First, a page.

Readers Write In #379: Karnan and the Trauma of Oppression

Posted on July 2, 2021

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(by Venky)

Film Director Ram once famously stated “I treat my films as theses.”

And so do film critics. Voracious readers of Baradwaj Rangan know his most memorable thesis: “Every film is a continuum”. (Gosh, “Readers” sounds so anachronistic now that we get to hear/see BR AND read his thoughts that are probably filtered by his presenting self).

In response to this, if you ask him, BR would courteously recall the legends of film criticism who followed this thesis in their body of work.

Quod Erat Demonstrandum.

When Baradwaj Rangan reviewed Karnan, going by his thesis, he starts off with Mahabharata and takes us on a brief tour of the various adaptations, before setting the context for Mari Selvaraj’s Karnan. Although BR spells out few crucial facets through which Mari Selvaraj reimagines Mahabharata for the purpose of telling his story of Karnan, in my reading of the film, BR missed a crucial element: Mari Selvaraj beautifully subverts the clear dharma-adharma boundary that popular retellings of Mahabharata have often hung on to.

By naming the chieftain of the oppressed Podiyankulam village (in a powerful retelling of the Kodiyankulam incident) community as Duryodhanan (played superbly by G.M.Kumar), who entrusts and endears Karnan in a crucial moment when villagers berate him for his recalcitrant behaviours, Mari Selvaraj challenges our ingrained reactions to Duryodhanan. In Mari Selvaraj’s eyes, ‘Dur-yodhanan’ becomes ‘Su-yodhanan’. Mari-Selvaraj also does the reverse by naming the chief oppressor as “Kannapiran” (Lord Krishna). Through this subversion, Mari Selvaraj comes tantalizingly close to the essential spirit of “dharmasankata” that sets the epic Mahabharata leagues apart from Ramayana. Beyond the glittering facade of a rousing saviour’s tale of an oppressed community, what endeared me towards the film was its psychological acuity in capturing the trauma of oppression at various levels.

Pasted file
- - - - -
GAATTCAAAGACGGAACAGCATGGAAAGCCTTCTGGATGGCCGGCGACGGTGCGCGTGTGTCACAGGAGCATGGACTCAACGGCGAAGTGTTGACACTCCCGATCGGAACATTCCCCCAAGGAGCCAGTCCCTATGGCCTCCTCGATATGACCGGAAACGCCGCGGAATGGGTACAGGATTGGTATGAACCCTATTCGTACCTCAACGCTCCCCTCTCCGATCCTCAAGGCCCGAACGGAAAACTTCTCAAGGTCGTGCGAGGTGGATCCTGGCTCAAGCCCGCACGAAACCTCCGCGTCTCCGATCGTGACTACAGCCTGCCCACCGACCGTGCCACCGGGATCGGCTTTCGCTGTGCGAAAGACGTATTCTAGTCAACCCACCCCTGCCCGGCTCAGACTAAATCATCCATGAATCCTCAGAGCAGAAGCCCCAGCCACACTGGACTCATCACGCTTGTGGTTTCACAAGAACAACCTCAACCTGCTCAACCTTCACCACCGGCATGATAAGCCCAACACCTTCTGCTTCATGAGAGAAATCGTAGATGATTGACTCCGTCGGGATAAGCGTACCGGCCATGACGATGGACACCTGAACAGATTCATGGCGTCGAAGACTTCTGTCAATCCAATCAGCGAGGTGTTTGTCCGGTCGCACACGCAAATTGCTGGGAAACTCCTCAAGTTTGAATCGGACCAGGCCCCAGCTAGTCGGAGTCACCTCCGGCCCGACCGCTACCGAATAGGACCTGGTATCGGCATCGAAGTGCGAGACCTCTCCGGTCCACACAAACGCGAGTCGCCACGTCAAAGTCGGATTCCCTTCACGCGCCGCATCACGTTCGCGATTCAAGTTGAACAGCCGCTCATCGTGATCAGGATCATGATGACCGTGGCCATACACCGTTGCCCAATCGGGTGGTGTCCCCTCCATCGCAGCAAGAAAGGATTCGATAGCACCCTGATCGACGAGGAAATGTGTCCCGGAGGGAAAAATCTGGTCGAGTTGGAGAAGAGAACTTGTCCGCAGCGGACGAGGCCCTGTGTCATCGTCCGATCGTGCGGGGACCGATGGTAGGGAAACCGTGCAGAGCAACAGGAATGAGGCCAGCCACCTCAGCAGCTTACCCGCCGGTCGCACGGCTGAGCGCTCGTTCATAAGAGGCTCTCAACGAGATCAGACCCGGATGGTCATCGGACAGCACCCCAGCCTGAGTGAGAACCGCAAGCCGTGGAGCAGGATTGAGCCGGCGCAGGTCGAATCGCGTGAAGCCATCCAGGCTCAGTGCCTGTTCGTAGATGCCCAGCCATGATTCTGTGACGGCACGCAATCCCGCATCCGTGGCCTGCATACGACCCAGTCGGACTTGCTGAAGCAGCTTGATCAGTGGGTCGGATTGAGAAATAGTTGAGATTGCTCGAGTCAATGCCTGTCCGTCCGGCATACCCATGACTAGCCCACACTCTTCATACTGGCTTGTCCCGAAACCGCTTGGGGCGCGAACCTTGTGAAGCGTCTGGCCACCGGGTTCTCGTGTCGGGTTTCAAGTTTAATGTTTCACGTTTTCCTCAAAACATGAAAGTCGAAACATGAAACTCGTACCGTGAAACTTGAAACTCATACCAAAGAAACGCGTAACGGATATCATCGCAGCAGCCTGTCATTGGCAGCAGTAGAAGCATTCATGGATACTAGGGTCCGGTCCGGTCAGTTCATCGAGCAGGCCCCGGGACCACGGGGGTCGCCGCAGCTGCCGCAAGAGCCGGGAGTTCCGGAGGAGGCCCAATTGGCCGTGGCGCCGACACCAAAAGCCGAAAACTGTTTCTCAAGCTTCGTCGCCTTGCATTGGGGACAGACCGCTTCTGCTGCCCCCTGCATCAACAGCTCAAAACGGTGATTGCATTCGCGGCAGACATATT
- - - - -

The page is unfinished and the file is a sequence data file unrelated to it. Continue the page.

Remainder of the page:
Throughout the movie, Mari uses names and naming as a powerful device to convey the trauma that the oppressed have been carrying for millennia. It is the name which ultimately triggers the anger of Kannapiran and it is the name which unleashes the heroism inside Karnan in response to the oppression.

If you want another example of how powerfully the movie explores the trauma of oppression, take the opening shot once the song sets the mood of the film. A Headless Village God. What do we see towards the end when Kannapiraan is murdered by the heroic act of Karnan?

If the chief oppressor was ordained to become a village deity of the oppressed, (‘Kolaiyunda deivangal’ as they are called in folklore tradition), much like the oppressed who become “kanni deivams” (innocent gods) of the village, then where does the oppressor ultimately reside?

In his fascinating tamizh essay on the subversive politics of Karnan, T. Dharmaraj explores this nuance in great detail. If you think about it, the entire movie chronicles the journey of how ordinary mortals become Gods either through being oppressed or oppressor. And not just humans, Mari Selvaraj evokes divinity even in a donkey, which has borne the brunt and weight of human ignorance, perhaps more so than any other animals.

At a psychological level, the little girl’s death symbolizes the death of self-respect of the community. When Karnan gets fuckin tired of oppression and jolts the community to reclaim their self-respect, we see the “kanni deivam” (innocent god) spirit dancing and rejoicing in exuberance. The Gods are Happy. Finally the village wakes up to its self-respect.

It gives me goosebumps even now as I recall that scene. Who is this “kanni deivam” ( innocent god) who observes the entire village and their agony of everyday oppression from the mountain top?

Why did she have to tragically die for something as banal as a bus stop?

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As much as I celebrate the fact that we have film makers of the calibre of Mari Selvaraj and Pa. Ranjith,it warms the cockles of my heart to see Mari Selvaraj use culture, folklore & tradition as a weapon against Casteism. 

Unlike Pa. Ranjith, Mari Selvaraj’s films don’t portray naive hopes of modernism liberating the village from the shackles of casteism. When Karnan returns to his village, the village elders force him to join the village festival, where they perform the collective catharsis to cope with their traumatic memory of oppression.

Perhaps Mari Selvaraj is aware that in a country like India, folklore tradition runs in our cultural veins, and if we have to challenge casteism from within, we need to forge our weapons from the embers of our culture. And what a powerful weapon he has forged!! I can’t wait to see what Mari Selvaraj will cook next!